WHEN THE ALARM BELLS GO……By Jeremy J Buirski (CapMarine observer)

How many of you have lain in your bunk, and there’s a big storm outside and the boat is pitching and rolling all over the place? And suddenly there’s an extra hard smash from a wave against the hull and the whole boat wobbles in an alarming fashion until you can’t believe it hasn’t broken up yet. Or the boat rolls and it goes over further than usual, and over some more, and some more, and you hear heavy things crash all over the boat, and doors slam and cupboards and closets open and stuff fall out to roll over the deck. And you lie there and you go cold, and, if you’re a guy, your nuts shrink a little bit ….. yes they do ….. and you wonder, if the alarm goes off now or the boat broaches or whatever, what will you do? What clothes will you put on, what will you grab to take along, where are the survival suits, and so on and so on? Then you lie there and decide after a while that the boat won’t be sinking yet, so you forget about it and try to get some sleep, but only until the next crash or deep roll.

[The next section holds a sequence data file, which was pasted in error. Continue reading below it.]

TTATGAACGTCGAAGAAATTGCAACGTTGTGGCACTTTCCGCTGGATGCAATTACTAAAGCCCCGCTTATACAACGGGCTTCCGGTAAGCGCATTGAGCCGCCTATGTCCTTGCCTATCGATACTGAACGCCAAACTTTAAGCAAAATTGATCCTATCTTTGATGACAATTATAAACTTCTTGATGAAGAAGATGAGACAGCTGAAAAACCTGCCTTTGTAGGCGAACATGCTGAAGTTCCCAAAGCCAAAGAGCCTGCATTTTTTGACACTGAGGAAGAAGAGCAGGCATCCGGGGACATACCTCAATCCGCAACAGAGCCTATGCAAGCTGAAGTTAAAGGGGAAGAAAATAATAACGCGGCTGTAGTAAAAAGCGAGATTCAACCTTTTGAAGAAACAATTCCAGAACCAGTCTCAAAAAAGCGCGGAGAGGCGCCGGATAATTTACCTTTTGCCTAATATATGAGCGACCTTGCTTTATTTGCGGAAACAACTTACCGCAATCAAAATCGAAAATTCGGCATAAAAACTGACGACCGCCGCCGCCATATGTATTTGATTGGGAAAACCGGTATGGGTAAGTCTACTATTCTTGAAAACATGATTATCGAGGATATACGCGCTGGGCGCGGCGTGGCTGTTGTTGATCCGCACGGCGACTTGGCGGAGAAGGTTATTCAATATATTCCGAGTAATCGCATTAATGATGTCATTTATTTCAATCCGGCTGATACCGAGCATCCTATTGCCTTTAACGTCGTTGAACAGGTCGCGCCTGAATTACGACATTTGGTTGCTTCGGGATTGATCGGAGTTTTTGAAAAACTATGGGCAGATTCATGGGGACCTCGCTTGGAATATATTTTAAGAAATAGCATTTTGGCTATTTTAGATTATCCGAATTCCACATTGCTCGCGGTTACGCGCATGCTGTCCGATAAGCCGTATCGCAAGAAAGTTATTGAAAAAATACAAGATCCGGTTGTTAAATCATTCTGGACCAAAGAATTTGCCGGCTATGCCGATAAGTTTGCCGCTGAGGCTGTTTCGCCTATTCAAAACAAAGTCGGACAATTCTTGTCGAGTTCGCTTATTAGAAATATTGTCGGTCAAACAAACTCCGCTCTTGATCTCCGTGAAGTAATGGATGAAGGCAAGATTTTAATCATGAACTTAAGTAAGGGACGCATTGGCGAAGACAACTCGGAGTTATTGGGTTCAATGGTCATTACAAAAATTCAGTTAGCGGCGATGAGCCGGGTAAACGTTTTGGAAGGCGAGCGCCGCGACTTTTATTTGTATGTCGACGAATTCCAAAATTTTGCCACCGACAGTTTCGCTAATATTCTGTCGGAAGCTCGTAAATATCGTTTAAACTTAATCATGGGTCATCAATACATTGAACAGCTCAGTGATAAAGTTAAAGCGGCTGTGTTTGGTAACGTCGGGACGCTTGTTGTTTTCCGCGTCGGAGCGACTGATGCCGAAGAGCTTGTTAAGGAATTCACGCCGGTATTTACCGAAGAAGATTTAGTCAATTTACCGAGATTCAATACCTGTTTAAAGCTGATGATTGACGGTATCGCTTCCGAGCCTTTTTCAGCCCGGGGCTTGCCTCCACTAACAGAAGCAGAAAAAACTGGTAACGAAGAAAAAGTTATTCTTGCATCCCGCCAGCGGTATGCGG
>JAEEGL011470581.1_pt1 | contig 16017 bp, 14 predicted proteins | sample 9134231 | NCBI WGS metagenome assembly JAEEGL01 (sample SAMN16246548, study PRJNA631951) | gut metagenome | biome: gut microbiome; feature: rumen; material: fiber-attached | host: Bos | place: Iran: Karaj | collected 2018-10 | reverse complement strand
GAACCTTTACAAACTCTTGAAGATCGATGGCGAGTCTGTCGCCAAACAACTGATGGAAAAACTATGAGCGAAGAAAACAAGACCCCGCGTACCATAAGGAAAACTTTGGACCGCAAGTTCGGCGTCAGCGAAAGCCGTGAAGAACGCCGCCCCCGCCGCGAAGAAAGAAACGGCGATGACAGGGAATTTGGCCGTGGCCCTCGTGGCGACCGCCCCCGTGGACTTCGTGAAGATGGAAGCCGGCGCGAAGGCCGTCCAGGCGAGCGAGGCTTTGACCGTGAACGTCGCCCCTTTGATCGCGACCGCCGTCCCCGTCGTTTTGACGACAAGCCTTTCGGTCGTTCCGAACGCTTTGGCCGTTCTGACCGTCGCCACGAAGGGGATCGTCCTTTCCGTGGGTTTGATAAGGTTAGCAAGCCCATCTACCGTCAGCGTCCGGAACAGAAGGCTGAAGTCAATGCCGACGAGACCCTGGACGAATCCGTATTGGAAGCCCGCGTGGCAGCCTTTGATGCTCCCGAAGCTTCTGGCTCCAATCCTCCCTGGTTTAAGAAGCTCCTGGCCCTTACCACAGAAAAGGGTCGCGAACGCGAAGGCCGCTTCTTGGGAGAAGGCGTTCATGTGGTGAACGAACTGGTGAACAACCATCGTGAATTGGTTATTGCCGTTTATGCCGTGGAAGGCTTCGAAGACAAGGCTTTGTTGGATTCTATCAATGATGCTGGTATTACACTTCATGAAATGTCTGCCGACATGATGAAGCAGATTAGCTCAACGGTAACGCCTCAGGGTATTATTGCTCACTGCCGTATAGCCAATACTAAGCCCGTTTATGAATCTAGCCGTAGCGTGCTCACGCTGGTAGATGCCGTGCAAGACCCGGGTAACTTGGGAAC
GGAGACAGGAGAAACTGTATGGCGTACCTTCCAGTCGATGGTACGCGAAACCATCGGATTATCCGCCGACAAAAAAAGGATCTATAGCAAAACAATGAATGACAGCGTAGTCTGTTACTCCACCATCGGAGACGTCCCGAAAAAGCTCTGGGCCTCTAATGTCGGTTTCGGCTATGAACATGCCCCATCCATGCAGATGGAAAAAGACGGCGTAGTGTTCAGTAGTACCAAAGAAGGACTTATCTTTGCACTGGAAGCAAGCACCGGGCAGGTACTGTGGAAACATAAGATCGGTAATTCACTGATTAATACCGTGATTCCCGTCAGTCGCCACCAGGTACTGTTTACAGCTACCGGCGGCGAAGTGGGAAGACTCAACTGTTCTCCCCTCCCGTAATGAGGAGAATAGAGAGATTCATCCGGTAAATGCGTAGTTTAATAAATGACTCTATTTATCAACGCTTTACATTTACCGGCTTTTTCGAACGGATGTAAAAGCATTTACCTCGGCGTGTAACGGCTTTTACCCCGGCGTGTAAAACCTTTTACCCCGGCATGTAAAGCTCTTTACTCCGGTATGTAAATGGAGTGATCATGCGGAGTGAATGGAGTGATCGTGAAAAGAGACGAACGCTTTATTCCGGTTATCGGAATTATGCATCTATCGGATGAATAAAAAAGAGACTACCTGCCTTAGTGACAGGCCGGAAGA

Now, I’ve been there too many times to count, and am fully aware that in the far southern oceans, where I have spent several years observing, we are many hundreds or even thousands of miles from the nearest assistance should we ever get into trouble. After vacillating about the matter for much too long, I decided to stop leaving it to the fates and to do something about it, and that is what I want to share with you all here today.

Life rafts and safety gear

  • Life rafts
    • Where are they?
    • Which one is yours?
    • Work out how to get to it quickly from several places on board, including your cabin and the factory. Try to plan more than one route
    • Have a good look at the way it is tied down, to make sure you can get it untied quickly in an emergency
  • Lifejacket
    • Where is yours stored?
    • Make sure you can get to it asap
    • Take it out of the bag, open it up and see if in order, does the light work and is a whistle present?
    • If an unfamiliar type, practise to put it on quickly
  • Survival suit
    • Where is it stored?
    • Is it easily accessible? Since these things cost a lot of money it is often stored in an out-of-the-way place to keep it safe and clean
    • Make sure you can get to it quickly and get your hands on it when you need to
    • Have a good look at the suit to see if you can get into it with the minimum of effort. Is it a good fit? How much can you wear underneath and does it have internal pockets?
    • If you are issued with a specific suit have a look at the zip, and if necessary, ask the chief for Q-20 and lubricate the zip until it moves smoothly